Contributing to Ruby MRI
11 Jan 2020
I’ve recently worked on (so far) my biggest patch to Ruby MRI. While the changeset is only 50 lines of code it took me a few days and couple takes to figure out the right way to make
getaddrinfo interrupt and fail fast when DNS is unhealthy.
It’s often unclear where to start when you’re about to contribute to some large codebase in C. This post is a collection of notes, mostly for myself, on how to contribute code to Ruby.
make is your best friend. For any project, usually I like to start from reading the Makefile, but Ruby is using
autoconf to generate platform-dependent Makefile, so 1) at the start you don’t even have a Makefile 2) the generated one is not too readable. Still, learn and get to understand what
make install do generally.
At least for my patch, I’ve had to develop and run it on Linux since it was specific to the OS. My primary computer is Mac and the usual choice would be to run a devbox VM and write my code there. I’m not always a fan of VMs because it takes extra time to configure and it’s trickier to use your favorite editor with it (unless you have a portable VIM config).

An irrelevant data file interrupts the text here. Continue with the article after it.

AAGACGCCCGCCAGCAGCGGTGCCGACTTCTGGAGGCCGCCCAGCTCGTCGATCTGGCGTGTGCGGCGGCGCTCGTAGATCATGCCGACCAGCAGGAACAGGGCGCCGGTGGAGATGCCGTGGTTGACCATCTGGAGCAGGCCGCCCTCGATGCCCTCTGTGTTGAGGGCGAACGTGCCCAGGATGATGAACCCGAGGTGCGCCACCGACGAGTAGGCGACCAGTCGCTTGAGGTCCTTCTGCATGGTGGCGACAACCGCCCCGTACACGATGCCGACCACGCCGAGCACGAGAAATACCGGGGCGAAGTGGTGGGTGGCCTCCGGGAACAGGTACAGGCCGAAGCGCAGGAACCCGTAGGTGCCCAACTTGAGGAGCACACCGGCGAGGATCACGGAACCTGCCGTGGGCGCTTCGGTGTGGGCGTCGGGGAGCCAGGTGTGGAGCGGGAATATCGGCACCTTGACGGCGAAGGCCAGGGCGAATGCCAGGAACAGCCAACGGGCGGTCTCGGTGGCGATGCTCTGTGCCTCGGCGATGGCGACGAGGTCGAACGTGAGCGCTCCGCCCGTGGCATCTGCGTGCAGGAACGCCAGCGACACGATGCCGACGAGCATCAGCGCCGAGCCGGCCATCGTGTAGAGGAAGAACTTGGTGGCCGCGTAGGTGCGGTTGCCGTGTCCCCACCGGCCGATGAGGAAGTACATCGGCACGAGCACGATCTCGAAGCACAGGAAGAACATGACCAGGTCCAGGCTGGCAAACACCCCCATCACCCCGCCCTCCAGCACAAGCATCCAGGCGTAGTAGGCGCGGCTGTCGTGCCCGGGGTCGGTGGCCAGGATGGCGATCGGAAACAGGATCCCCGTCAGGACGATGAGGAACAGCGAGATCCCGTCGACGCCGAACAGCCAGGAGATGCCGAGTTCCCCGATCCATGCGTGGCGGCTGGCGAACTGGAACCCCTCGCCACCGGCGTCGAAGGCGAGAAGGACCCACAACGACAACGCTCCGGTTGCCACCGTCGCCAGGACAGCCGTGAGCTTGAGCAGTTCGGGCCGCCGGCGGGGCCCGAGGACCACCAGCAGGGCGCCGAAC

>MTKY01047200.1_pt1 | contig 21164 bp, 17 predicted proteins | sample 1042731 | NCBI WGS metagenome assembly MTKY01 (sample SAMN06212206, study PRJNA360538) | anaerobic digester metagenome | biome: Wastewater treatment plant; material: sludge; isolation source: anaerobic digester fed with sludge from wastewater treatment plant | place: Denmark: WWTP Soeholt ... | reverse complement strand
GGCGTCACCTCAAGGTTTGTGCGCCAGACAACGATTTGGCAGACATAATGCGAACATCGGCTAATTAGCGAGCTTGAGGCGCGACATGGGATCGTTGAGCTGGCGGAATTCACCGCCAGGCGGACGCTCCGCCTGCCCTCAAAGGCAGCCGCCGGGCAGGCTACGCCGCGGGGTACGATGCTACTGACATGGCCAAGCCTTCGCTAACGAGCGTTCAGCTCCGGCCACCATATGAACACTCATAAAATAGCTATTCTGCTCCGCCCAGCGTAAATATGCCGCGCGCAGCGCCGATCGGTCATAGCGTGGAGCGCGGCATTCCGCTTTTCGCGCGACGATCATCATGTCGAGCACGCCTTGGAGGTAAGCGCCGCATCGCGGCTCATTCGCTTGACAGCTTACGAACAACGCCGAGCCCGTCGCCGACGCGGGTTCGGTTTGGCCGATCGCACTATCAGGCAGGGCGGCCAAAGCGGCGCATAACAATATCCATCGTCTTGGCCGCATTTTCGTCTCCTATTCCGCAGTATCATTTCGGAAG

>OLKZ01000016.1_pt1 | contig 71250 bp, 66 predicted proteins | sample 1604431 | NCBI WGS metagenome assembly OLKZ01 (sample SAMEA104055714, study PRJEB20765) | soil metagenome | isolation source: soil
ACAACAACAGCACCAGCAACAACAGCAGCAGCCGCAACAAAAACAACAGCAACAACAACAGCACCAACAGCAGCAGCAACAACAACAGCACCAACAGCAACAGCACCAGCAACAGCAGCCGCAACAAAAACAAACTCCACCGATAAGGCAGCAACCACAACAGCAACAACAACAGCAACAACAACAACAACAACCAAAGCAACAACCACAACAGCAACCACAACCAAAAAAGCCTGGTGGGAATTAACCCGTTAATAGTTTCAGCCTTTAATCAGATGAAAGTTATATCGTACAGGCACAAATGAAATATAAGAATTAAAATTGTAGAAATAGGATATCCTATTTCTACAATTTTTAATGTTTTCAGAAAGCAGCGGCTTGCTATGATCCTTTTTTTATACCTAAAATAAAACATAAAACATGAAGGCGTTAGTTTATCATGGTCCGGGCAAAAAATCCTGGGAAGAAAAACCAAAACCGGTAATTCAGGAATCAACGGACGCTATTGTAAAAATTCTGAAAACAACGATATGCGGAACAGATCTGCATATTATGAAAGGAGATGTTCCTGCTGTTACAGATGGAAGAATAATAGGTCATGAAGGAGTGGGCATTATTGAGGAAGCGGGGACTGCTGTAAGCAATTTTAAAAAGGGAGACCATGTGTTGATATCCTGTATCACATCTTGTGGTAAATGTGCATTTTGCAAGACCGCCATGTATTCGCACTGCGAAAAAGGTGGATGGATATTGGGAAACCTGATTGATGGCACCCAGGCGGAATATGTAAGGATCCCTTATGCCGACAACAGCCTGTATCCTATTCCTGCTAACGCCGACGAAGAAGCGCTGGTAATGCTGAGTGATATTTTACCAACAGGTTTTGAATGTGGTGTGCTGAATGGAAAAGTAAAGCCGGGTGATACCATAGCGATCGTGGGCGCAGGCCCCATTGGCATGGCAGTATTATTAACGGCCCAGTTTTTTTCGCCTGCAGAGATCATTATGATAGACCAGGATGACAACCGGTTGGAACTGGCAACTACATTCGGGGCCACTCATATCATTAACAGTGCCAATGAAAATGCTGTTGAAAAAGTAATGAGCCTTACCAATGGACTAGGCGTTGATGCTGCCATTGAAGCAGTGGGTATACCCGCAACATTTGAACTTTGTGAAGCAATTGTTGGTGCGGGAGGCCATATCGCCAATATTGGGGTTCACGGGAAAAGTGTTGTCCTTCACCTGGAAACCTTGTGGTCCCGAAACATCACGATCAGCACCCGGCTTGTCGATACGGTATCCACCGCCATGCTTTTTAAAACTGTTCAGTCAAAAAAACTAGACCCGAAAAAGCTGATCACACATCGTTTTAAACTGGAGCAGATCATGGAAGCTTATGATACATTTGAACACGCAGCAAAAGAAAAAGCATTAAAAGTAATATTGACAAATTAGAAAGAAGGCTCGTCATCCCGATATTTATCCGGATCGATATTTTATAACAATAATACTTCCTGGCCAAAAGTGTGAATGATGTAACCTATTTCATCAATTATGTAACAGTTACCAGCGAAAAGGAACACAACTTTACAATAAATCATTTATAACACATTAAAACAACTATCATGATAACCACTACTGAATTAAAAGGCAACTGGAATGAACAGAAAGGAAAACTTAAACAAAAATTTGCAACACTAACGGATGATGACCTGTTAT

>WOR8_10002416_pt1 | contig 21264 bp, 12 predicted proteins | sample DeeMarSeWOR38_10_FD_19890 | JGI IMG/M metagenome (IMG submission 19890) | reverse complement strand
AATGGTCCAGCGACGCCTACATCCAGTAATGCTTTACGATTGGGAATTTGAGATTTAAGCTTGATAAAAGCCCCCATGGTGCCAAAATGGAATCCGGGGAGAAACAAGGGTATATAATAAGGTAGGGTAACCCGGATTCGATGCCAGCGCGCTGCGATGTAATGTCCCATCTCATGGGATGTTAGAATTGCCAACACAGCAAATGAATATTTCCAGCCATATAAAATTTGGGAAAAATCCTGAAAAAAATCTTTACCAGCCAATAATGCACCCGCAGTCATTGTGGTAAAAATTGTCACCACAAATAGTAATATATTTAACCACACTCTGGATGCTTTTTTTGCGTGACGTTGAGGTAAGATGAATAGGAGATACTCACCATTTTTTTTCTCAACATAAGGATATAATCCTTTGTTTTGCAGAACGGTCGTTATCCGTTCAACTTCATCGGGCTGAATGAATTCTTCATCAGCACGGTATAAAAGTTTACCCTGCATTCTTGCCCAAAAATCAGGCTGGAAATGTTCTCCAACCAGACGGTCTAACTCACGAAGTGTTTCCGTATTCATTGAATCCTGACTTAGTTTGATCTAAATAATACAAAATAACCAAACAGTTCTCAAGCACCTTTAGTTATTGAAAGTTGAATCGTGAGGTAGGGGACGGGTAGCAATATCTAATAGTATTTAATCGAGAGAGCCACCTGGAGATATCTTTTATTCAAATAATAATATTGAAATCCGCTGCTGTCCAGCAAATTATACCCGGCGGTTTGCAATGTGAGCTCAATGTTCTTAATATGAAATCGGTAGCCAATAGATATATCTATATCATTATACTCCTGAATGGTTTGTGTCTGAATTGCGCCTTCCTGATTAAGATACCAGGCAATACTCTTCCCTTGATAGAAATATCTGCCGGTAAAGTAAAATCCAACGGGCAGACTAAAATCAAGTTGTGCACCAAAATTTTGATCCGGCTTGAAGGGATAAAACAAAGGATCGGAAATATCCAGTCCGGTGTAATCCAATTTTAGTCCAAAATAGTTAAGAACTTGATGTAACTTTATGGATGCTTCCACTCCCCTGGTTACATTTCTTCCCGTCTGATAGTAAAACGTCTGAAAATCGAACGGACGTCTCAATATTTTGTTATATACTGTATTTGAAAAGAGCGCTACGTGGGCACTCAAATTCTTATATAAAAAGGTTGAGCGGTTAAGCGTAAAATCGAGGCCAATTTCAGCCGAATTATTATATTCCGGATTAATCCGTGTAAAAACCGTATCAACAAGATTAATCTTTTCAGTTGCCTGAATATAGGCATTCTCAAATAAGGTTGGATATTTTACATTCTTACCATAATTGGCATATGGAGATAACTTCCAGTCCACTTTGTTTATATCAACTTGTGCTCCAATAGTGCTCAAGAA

I’ve recently tweeted about how awesome is VS Code’s devcontainers feature, and I wanted to try that for MRI too. It took me a single
docker compose up and “Attach to container” in VS Code to allow to keep writing code in my editor while being able to build and test on Linux. That made me a lot comfortable working on the project. Check out the docker-compose.yml I’ve used.
Below is a screenshot of how a running Ubuntu container integrates with the editor.
- After you make changes, you’d usually want to run tests. I know how to run tests for Rails (
bin/rails test test/...) and for Minitest (
bundle exec ruby -Itest test/...), but from what I know, every C project in different and MRI has its own test framework.
make test-all and
make test-all TESTS='test/path/to/test' is the way to run tests here (more on that below)
- Koichi’s ruby hack challenge repo is a gem when it comes to “how do I even develop this?”. It contains multiple guides on what’s the MRI structure, how to build it, how to test it and so on. You can forget what’s my post about, but if you’re interested in contributing to MRI, that’s the repo that you should star.
- Here’s the flow I used:
$ make # build within current directory
$ make install-nodoc # install built files skipping rdoc which takes time
./ruby my-script-to-reproduce.rb # run something on locally built ruby
$ make test-all # run all tests, thought that will take a while
$ make test-all TESTS='test/socket/test_socket.rb' # run socket-related tests
# push to github, let the CI generate more failed tests
# run tests locally again and try to fix it
- The Ruby C API is super valuable when it comes to hacking on internals and also to writing native gems.
Hope this has been helpful. Even if you don’t have a patch to contribute in mind, it’s still very fun to learn how the language actually work, and to find how Ruby is actually implemented in C. There’s nothing in C to be afraid of.